My husband found this book at the library while visiting with family. Every so often, he would share some of the book, which piqued my interest in reading it.
The book is a collection of some of the worst ideas in history. There are common ones, such as the tale of Bernie Madoff, the countless opportunities to prevent the terrorist attacks on the World Trade Center, and all the things that went wrong with the Titanic.
One thing that made me sad was to read about brilliant inventors who lived poor, miserable lives, despite their great inventions. There was Robert Kearns, who invented intermittent windshield wipers. Without a patent, he brought the idea to Ford, who promptly stole it, followed by Chrysler, GM, Mercedes and others. Kearns became obsessed with suing the giant car companies, and despite winning, his obsession costs him his marriage, his career and his health.
Norman B. Larsen sold his invention of WD-40 for $10,000, thinking he could later invent something better. He never did and lost out on what has now become a company worth $528 billion. These stories and others made me realize we put too much focus on coming up with that “million dollar idea” and not enough focus spent towards learning the craft of business.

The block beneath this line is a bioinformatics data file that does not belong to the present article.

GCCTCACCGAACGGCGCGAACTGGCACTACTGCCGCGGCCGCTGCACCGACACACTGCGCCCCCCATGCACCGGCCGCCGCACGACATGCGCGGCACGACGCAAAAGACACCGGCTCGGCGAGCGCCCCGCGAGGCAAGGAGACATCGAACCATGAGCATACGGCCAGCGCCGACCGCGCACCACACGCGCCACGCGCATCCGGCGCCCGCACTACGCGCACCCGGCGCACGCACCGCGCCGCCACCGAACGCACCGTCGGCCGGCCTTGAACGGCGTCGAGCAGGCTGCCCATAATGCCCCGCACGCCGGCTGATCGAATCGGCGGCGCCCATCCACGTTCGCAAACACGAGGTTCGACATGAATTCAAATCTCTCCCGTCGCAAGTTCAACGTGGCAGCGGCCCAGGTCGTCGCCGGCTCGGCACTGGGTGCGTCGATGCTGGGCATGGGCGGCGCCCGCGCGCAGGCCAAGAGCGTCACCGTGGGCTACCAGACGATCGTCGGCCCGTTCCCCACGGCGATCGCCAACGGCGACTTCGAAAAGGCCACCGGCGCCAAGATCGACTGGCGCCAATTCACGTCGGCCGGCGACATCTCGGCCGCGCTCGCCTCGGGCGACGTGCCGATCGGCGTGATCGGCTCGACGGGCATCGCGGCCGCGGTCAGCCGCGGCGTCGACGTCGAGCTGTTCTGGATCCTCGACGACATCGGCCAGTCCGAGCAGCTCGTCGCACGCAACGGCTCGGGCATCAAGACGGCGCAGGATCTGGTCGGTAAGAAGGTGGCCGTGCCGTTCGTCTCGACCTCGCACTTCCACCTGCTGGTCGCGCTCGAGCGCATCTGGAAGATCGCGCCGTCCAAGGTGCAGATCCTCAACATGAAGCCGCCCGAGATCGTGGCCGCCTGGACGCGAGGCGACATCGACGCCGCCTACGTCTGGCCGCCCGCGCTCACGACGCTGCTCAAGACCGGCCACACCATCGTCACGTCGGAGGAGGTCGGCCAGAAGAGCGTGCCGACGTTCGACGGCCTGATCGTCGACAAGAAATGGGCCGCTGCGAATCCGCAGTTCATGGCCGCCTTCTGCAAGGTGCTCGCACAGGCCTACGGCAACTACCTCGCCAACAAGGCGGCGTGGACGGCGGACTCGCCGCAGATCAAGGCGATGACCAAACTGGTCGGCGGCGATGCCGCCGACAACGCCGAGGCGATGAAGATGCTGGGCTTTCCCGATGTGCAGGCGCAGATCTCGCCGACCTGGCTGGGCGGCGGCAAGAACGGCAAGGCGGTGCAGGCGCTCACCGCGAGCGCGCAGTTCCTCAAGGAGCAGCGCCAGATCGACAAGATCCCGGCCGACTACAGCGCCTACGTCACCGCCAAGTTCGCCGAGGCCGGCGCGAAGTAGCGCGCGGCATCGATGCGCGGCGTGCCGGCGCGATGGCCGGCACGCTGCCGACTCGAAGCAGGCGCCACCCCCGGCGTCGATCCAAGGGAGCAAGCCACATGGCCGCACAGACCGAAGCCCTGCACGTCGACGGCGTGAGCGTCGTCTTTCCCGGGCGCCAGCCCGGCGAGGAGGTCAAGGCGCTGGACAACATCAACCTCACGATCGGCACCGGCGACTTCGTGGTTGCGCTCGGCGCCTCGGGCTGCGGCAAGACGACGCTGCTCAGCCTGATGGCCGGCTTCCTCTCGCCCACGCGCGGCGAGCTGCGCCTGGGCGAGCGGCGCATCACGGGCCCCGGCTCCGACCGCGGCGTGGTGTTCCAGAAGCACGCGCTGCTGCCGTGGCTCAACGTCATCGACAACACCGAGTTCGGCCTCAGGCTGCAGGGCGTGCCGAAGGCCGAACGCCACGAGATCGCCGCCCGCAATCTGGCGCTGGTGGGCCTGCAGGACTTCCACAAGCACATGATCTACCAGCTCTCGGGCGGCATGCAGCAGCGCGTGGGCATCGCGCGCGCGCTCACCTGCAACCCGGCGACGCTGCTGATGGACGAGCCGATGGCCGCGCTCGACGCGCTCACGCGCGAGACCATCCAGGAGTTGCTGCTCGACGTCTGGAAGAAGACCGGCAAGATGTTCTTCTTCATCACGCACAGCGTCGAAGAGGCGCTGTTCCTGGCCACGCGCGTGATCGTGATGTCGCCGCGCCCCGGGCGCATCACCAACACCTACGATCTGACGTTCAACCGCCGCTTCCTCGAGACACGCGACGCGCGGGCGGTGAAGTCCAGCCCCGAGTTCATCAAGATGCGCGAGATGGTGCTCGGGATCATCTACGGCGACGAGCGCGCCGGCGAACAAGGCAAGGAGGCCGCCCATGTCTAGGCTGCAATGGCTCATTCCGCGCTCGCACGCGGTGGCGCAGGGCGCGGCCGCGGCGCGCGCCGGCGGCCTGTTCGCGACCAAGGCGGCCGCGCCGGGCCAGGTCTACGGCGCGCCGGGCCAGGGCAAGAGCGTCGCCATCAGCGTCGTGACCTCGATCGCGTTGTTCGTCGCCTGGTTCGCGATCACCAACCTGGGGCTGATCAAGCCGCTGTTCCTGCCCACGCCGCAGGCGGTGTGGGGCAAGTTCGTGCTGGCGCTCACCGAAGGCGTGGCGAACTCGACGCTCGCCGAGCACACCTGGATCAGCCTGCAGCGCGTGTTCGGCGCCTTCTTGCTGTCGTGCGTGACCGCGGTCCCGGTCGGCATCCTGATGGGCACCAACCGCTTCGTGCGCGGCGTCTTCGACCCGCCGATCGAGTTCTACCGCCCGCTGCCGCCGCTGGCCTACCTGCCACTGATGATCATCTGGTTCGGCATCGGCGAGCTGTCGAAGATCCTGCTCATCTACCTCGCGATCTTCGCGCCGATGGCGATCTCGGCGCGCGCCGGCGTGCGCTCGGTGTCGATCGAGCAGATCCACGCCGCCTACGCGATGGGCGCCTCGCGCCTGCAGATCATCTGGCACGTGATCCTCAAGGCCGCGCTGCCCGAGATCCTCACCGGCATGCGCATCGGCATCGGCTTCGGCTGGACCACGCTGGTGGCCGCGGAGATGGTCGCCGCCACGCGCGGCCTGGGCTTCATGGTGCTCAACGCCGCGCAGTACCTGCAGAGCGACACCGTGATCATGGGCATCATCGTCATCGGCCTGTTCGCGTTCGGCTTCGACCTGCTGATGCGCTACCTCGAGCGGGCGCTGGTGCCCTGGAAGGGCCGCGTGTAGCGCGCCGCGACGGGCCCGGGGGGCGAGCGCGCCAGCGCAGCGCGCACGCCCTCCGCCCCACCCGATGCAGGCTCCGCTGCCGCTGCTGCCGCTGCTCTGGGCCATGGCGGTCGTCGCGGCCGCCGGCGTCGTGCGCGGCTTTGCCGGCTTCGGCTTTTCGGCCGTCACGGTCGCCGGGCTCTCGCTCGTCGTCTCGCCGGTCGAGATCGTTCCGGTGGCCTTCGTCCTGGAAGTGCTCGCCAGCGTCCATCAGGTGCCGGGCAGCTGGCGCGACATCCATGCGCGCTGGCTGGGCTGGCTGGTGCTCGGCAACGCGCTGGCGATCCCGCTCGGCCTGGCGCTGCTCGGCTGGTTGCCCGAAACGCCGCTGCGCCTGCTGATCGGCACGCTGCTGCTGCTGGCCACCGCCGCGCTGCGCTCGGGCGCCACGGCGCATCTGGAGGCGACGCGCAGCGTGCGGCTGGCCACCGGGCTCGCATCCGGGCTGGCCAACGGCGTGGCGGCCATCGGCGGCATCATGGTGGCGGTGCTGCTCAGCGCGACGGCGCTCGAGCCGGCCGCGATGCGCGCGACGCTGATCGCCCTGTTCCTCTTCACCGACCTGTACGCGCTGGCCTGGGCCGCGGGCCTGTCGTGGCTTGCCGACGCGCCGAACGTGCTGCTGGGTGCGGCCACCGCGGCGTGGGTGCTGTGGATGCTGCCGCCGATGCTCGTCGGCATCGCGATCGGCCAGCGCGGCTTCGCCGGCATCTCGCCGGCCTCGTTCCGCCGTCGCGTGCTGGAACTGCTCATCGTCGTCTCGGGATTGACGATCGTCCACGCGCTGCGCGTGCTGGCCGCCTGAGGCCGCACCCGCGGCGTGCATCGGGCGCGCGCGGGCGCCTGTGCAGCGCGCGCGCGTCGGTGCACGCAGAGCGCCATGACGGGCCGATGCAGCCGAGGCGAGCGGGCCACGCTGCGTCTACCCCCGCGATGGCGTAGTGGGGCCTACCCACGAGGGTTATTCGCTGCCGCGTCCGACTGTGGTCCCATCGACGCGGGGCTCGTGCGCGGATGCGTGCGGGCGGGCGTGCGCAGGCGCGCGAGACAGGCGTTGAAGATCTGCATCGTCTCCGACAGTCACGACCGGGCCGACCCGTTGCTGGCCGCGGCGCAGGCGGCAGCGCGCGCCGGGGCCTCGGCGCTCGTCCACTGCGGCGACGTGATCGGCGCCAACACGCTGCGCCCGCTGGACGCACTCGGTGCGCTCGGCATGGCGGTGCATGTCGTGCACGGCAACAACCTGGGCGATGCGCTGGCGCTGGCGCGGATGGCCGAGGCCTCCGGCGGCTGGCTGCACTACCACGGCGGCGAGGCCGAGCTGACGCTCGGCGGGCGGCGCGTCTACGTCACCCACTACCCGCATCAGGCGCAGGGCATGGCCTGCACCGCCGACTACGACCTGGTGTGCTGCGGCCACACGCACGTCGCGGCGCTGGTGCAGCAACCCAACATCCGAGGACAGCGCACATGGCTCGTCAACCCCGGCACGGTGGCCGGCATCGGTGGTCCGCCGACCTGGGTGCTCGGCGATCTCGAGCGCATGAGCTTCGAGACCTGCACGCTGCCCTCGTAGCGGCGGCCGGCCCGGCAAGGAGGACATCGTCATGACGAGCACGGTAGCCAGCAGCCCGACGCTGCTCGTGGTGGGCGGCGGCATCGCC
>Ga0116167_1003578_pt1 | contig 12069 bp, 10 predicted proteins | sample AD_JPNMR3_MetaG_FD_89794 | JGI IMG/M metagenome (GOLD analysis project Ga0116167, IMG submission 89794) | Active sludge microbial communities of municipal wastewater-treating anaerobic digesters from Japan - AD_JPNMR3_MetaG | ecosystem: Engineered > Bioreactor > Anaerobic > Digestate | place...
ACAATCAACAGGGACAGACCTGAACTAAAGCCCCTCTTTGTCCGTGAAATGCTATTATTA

My gripe with the book is the authors’ overuse of humor. For example, in a story where a couple is sued by McDonald’s for defamation, the authors write about “McDonald’s McLegal Team” is “beefier than a triple Quarter Pounder.” “McDonald’s burger brass flips its collective bun lid.” “As the sesame seed settle,” the defendants are “Happier than a Happy Meal,” leading “Free speech champions everywhere [to] declare: ‘I’m lovin’ it.'”
I noticed the overuse of humor about halfway in, and then, I saw it EVERYWHERE. It detracted from the quality of the book. Don’t get me wrong, this book is great. It adequately summarizes and explains difficult conflicts happening throughout history. It’s knowledgable yet entertaining. However, the corny jokes felt forced, like they were shoved into any place possible.
All in all, the book is still a great read for vacation. It’s a quick and easy to read. The frequent breaks make it easy to pick up and read in a spare few minutes.
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